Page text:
Even though Aspergillus can cause diseases in both healthy and immunocompromised populations, invasive Aspergillosis is usually seen in the latter. Our case was unique, as the patient did not have any apparent immunosuppressed state. Disseminated Aspergillosis has been reported to lead to various cardiac conditions, notably AV block, myocarditis, pericarditis, endocarditis, myocardial infarction, aortitis, intracardiac mass and pericardial tamponade. Aspergillus endocarditis is a fatal condition with poor prognosis despite treatment. Blood cultures rarely show Aspergillus. Our patient was among the rare ones who grew Aspergillus on blood specimen.
A close view of our case demonstrated an unusual pattern of normal conduction alternating with LBBB or 2:1 LBBB which is referred to a normal QRS alternating with bundle branch block pattern QRS complex due to blockage of the isolated left bundle branch with constant PR, PP and RR intervals. Friedberg first described in 1949 the interesting phenomenon that was initially named as intermittent bundle branch block. Subsequently, more cases were reported associated with atherosclerotic heart disease. Fenichel et al. in 1977 were the first to document this ECG finding in Staphylococcus aureus endocarditis.3
Left bundle branch (LBB) usually gets depolarised either anterograde from sinus impulse (normal conduction pattern) and, if injured, then retrograde from the healthy right bundle branch via trans septal conduction (pattern seen in typical 1:1 LBBB). Anterograde conduction is blocked when sinus cycle length is less than the effective refractory period (ERP) of LBB and next impulse arrives before LBB is recovered from prior conduction. Now impulse is conducted via retrograde conduction to LBB and results in a wide LBBB pattern QRS complex. This is a typical pattern seen in 1:1 LBBB.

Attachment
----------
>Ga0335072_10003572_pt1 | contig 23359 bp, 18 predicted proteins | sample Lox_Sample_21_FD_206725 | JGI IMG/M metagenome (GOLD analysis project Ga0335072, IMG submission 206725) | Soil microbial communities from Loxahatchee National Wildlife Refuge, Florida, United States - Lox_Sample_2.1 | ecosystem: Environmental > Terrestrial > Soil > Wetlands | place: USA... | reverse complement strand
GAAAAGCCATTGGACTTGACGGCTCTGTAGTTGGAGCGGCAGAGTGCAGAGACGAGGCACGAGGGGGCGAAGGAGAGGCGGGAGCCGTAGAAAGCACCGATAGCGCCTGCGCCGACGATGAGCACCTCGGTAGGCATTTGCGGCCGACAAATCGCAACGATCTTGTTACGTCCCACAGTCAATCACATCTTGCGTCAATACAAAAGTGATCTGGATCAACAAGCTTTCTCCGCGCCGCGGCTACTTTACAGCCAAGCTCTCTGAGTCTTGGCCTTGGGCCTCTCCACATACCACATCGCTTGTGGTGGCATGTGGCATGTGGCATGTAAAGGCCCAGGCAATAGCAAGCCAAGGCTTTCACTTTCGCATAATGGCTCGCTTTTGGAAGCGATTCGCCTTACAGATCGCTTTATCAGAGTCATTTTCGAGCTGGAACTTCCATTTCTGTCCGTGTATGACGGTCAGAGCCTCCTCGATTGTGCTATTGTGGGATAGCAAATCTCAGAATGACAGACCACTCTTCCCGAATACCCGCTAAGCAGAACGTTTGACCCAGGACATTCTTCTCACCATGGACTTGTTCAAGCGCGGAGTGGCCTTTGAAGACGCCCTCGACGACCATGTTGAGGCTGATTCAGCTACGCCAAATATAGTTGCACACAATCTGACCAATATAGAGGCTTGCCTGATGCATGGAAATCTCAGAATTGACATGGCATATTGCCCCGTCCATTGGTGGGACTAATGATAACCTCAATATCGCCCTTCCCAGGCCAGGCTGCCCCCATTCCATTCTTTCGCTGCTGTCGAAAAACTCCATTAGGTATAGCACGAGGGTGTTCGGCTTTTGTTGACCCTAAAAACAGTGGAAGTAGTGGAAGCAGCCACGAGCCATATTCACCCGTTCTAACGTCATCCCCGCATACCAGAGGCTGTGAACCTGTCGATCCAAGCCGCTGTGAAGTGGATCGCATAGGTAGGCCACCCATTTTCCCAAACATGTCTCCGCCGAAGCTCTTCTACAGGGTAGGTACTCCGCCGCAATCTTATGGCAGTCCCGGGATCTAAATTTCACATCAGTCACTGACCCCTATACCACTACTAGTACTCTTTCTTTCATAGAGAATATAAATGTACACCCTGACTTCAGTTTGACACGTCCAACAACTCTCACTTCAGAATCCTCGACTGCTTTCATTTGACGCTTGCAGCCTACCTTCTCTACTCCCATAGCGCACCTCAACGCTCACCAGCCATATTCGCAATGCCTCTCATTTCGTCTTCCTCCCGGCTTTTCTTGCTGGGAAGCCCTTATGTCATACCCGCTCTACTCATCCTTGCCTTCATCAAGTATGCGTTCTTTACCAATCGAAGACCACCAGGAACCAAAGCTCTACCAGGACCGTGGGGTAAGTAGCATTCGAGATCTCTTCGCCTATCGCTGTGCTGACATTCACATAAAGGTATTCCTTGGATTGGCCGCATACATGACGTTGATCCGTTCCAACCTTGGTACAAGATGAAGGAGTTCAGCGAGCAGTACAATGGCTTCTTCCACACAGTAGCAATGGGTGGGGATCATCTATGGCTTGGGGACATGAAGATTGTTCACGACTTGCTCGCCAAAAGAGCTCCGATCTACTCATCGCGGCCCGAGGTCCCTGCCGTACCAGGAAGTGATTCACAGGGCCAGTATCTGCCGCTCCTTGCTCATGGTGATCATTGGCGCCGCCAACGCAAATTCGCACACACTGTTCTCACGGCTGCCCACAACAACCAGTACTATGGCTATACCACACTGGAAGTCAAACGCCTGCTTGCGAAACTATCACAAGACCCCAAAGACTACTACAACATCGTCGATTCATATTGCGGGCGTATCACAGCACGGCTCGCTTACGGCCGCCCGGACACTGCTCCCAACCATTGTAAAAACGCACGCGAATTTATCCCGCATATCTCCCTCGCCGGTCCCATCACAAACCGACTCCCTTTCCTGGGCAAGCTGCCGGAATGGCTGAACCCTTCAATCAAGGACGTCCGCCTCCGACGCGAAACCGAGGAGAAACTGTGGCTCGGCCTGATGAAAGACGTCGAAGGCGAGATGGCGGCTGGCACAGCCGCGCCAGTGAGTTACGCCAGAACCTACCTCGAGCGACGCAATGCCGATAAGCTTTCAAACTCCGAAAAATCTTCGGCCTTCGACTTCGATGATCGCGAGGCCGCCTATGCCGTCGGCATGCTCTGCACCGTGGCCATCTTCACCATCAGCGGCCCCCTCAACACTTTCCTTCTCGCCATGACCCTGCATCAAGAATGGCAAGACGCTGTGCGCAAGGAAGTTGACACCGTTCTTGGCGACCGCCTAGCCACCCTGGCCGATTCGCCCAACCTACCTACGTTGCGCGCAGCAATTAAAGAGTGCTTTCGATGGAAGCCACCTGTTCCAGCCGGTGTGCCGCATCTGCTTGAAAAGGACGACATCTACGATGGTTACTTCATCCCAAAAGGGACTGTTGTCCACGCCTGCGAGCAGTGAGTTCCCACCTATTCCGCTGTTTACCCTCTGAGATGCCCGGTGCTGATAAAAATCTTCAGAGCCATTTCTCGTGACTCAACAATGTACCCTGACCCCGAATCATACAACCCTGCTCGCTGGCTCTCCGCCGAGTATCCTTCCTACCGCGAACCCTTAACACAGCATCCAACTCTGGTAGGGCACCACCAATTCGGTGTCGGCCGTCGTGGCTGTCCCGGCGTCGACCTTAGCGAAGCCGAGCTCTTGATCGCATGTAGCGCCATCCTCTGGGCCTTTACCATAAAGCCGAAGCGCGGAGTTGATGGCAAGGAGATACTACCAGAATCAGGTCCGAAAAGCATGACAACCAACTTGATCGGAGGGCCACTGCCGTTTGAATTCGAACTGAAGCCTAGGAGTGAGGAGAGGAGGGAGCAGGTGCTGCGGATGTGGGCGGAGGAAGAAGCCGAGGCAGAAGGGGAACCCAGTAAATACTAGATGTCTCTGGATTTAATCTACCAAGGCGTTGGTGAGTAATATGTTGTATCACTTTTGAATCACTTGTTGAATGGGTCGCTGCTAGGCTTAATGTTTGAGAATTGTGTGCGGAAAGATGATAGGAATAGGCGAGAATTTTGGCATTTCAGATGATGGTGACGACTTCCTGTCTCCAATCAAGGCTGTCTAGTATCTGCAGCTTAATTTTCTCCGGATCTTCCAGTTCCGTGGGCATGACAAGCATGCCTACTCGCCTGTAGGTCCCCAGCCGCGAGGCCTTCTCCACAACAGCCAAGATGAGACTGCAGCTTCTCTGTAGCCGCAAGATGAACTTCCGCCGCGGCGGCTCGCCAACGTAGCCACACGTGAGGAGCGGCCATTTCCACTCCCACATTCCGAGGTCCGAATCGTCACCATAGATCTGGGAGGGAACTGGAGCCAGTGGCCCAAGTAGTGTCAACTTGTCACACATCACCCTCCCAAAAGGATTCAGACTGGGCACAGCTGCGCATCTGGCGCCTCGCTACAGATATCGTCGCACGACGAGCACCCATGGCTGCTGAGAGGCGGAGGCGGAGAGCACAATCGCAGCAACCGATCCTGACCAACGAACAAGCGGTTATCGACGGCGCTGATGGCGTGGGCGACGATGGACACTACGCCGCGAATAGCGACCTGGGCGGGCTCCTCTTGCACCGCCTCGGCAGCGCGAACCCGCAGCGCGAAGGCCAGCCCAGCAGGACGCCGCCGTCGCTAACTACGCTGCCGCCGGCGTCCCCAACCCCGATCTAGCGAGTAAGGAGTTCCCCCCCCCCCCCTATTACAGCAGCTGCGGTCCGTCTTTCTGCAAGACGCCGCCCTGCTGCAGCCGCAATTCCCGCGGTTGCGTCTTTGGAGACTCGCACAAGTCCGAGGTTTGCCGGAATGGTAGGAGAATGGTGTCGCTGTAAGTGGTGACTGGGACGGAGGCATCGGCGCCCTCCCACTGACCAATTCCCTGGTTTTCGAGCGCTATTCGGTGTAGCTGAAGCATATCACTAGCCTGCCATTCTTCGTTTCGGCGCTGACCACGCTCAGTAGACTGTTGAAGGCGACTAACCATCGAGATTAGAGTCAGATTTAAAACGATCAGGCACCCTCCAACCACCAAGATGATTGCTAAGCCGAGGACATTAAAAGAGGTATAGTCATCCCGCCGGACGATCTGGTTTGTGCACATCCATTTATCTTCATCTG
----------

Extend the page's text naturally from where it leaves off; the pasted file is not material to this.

The plausible explanation for 2:1 LBBB is that the activation coming from the right bundle branch through the septum can also be blocked retrogradely over the left bundle branch when the sinus rate is fast enough for the activation to fall in the retrograde refractory period of the left bundle branch. This results in anterograde, as well as retrograde block in the left bundle branch and thus does not allow the resetting of the refractory periods (no linking phenomenon). Thus, the next sinus activation will find a non-refractory left bundle branch and LBBB will disappear (see Figure 3). We also observe 1:1 LBBB for slightly higher heart rates, which cannot be explained by the persistence of lack of retrograde conduction over the left bundle branch (even rather favoured by the higher heart rate) since this obligatorily implies a 2:1 LBBB pattern. Conversely, this is the decrease in His-Purkinje tissues refractory periods during elevated heart rates which can explain an enhancement of retrograde conduction and thus a new linking phenomenon.4
First degree heart block can be easily explained with endocarditis-related vegetation and abscess formation around the AV node and it has been well documented in the literature. Appearance and disappearance of atrial fibrillation was most likely a cardiac ischaemia induced transient phenomenon.